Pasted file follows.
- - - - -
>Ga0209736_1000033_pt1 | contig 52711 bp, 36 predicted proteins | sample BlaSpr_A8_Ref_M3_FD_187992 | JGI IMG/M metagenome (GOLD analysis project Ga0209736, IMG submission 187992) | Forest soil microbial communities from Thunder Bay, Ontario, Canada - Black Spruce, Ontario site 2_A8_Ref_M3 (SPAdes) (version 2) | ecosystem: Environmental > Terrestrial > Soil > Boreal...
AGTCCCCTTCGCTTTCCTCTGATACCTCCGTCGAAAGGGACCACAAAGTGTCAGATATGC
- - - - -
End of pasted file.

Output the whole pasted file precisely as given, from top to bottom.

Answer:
>Ga0209736_1000033_pt1 | contig 52711 bp, 36 predicted proteins | sample BlaSpr_A8_Ref_M3_FD_187992 | JGI IMG/M metagenome (GOLD analysis project Ga0209736, IMG submission 187992) | Forest soil microbial communities from Thunder Bay, Ontario, Canada - Black Spruce, Ontario site 2_A8_Ref_M3 (SPAdes) (version 2) | ecosystem: Environmental > Terrestrial > Soil > Boreal...
AGTCCCCTTCGCTTTCCTCTGATACCTCCGTCGAAAGGGACCACAAAGTGTCAGATATGC